# The heat Capacity of a Diatomic Gas

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```					   Chapter 15

The Heat Capacity of a Diatomic
Gas
15.1 Introduction
• Statistical thermodynamics provides deep
insight into the classical description of a
MONATOMIC ideal gas.
• In classical thermodynamics, the principle of
equipartition of energy fails to give the
observed value of the specific heat capacity for
diatomic gases.
• The explanation of the above discrepancy was
considered to be the most important challenge
in statistical theory.
15.1 The quantized linear oscillator
• A linear oscillator is a particle constrained to move
along a straight line and acted on by a restoring
force      F=-kx2
d x
F = ma= d t = -kx
m     2

• If displaced from its equilibrium position and
released, the particle oscillates with simple
harmonic motion of frequency v, given by         1 K
v
2   m

Note that the frequency depends on K and m, and is
independent of the amplitude X.
• Consider an assembly of N one-dimensional
harmonic oscillators, in which the oscillators
are loosely coupled so that the energy
exchange among them is small.

• In classical mechanics, a particle can oscillate
with any amplitude and energy.

• From quantum mechanics, the single particle
energy levels are given by
EJ = (J + ½) hv , J = 0, 1, 2, …..
• The energies are equally spaced and the
ground state has non-zero energy.
• The internal degrees of freedom include
vibrations, rotations, and electronic excitations.

• For internal degrees of freedom, Boltzmann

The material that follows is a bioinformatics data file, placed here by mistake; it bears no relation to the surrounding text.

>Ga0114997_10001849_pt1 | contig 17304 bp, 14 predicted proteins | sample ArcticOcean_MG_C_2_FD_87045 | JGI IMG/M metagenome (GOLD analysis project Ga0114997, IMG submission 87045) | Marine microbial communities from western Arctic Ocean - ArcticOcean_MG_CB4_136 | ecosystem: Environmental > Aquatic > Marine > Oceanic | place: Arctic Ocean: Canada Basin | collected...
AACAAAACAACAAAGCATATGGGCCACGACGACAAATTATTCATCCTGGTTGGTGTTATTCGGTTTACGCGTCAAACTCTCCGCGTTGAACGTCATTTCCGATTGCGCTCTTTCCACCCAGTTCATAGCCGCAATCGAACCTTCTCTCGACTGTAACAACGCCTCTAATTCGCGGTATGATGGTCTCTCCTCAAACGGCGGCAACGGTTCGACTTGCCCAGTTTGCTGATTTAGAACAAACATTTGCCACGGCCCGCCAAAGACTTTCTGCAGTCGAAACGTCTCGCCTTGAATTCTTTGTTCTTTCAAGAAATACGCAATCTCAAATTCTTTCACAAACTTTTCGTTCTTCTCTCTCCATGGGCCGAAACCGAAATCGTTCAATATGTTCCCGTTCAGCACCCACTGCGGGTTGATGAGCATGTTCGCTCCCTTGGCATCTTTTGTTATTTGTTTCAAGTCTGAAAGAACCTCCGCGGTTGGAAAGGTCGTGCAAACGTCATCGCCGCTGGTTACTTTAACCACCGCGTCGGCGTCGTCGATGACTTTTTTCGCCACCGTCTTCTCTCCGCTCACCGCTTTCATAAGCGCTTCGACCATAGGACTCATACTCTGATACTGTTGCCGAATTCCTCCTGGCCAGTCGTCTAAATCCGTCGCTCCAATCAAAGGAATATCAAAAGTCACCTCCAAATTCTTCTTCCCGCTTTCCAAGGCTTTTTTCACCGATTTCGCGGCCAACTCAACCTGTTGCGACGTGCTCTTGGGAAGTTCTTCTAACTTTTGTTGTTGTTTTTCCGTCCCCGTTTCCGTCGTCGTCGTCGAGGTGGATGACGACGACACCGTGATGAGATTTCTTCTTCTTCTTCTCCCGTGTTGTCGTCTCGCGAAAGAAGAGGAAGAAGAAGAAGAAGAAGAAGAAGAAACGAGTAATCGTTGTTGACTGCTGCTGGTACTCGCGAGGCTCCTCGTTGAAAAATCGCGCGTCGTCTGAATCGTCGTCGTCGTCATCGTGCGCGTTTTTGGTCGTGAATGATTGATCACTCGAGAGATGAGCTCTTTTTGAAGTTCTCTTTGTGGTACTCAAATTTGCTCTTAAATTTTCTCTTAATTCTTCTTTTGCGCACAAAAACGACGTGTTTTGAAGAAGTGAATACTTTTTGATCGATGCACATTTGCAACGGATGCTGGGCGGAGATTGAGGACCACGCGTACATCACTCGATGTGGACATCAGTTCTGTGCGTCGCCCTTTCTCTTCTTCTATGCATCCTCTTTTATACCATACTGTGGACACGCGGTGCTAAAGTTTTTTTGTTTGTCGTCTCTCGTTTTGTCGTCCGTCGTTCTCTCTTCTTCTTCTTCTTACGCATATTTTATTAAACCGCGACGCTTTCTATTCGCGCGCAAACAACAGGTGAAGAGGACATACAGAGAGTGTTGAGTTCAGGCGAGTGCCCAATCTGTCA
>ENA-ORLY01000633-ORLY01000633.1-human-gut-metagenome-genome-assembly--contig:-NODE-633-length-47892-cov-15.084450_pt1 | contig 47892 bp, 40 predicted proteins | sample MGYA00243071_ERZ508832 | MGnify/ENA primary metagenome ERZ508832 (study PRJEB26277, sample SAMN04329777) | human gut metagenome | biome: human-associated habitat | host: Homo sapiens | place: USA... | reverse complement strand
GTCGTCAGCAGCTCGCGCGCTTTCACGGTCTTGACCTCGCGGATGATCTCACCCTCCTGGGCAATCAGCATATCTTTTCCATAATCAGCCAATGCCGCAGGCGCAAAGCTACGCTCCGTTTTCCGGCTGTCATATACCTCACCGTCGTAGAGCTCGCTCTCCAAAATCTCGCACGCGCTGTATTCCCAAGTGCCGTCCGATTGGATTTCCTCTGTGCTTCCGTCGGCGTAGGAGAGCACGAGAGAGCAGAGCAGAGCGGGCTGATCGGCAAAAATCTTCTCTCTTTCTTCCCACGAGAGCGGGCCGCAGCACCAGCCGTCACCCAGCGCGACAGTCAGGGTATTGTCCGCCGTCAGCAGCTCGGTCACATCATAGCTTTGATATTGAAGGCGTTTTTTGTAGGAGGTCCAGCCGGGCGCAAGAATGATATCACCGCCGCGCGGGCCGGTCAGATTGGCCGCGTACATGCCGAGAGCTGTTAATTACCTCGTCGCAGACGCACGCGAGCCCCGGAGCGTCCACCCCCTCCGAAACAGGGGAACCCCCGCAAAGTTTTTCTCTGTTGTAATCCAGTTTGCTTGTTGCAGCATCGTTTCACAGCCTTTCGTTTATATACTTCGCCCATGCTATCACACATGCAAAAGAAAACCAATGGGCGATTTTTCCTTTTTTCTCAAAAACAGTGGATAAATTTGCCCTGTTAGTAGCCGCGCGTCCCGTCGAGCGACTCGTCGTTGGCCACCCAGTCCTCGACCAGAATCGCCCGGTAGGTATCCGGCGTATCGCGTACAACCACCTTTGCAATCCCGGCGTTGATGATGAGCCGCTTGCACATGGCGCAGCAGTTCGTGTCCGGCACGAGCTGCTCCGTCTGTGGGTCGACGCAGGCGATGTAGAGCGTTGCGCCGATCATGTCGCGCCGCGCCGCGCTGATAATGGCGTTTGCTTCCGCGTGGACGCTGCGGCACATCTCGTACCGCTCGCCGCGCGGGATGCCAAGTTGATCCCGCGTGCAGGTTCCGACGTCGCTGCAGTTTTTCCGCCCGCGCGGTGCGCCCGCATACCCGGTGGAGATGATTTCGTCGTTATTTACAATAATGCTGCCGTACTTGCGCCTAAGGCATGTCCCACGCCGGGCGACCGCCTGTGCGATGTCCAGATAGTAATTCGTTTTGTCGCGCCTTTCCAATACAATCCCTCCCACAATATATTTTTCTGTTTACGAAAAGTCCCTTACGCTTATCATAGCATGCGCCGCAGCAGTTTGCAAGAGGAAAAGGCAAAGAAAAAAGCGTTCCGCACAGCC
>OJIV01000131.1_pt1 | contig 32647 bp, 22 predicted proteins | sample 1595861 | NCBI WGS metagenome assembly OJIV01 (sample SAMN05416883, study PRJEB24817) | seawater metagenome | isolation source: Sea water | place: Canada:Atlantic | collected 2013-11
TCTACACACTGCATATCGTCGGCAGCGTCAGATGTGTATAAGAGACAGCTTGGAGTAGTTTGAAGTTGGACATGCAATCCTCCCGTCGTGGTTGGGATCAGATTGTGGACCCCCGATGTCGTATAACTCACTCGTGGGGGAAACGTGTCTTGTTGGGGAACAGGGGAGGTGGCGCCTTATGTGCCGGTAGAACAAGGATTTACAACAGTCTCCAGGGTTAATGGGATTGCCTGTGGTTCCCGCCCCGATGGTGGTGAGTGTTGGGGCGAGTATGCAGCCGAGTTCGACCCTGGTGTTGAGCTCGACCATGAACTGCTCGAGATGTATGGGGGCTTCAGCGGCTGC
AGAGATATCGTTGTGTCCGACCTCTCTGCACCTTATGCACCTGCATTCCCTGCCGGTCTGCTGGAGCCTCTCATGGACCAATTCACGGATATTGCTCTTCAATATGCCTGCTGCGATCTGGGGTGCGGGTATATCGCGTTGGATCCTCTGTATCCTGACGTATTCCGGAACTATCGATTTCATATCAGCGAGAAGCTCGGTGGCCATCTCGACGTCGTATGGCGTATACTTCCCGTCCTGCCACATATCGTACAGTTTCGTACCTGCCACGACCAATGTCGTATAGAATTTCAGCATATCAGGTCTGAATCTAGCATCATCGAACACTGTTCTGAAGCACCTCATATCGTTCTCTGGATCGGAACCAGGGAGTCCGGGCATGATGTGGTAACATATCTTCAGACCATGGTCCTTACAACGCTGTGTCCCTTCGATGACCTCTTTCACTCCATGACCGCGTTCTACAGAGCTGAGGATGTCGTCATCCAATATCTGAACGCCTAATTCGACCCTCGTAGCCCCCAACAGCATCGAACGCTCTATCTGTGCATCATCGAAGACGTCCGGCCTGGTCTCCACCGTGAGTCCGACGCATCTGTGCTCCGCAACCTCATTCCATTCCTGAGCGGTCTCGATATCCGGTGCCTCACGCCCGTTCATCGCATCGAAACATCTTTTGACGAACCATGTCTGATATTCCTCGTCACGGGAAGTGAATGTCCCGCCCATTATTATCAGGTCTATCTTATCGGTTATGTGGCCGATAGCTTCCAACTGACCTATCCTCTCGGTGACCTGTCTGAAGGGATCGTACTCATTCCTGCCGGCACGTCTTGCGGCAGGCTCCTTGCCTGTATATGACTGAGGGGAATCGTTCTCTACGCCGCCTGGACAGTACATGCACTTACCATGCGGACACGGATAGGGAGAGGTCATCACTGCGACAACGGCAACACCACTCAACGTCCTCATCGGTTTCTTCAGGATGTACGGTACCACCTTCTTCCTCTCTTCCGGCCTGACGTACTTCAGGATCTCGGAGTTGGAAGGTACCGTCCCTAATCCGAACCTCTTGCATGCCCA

Statistics applies. The distinguish ability arises
from the fact that those diatomic molecules
have different translational energy.

• The states are nondegenerate, i.e. gj = 1
• The partition function of an oscillator
• Introducing the characteristic temperature θ,
where θ = hv/k

        2 3
                      
 e 1  e  e  e  ......
2T

T    T   T

                      
• The solution for the above eq. is (in class
derivation)
The distribution function for B-statistics is

2
• Note that B statistics and M – B statistics have
the same distribution function, the eq derived
in chapter 14 for internal energy is also valid
here.
U = NkT2
since

                              
1   e T              1    1 
U  Nk               Nk         
 2      
1 e T             2
eT  1 
                               
1
0
For T → 0                         
eT 1

For

thus
15.3Vibrational Modes of Diatomic
Molecules
• The most important application of the above
result is to the molecules of a diatomic gas

• From classical thermodynamics

for a reversible process!
Since

Or

At high temperatures
At low temperature limit

On has

So

approaching zero faster
than the growth of (θ/T)2 as T → 0
Therefore       Cv  0 as T  0

The total energy of a diatomic molecule is made
up of four contributions that can be separately
treated:
1. The kinetic energy associated with the
translational motion
2. The vibrational motion
3. Rotation motion (To be discussed later)

Example: 15.1 a) Calculate the fractional number
of oscillators in the three lowest quantum
states (j=0, 1, 2,) for T   4 and forT  
Sol:
J=0
• 15.2) a) For a system of localized
distinguishable oscillators, Boltzmann
statistics applies. Show that the entropy S is
given by                NJ 
S    N J ln    
J         N 

• Solution: according to Boltzmann statistics
NJ
g
n
W  N!         J
J 1 N
J
So
S  k ln w             1
ln w  ln N !  N J ln g J   ln N J
g J  1  ln 1  0
ln w  ln N !  N J ln 1   ln N J !
ln w  ln N ! ln N !
ln w   ln       J ln 1    J
ln w   ln     J ln  J
   J
ln w    J ln     J ln  J
ln w    J ln   ln  J 
         
ln w    J ln 
         

 J        
  
S     j ln     
 
 j
n
j 
S     j ln   
J 1          

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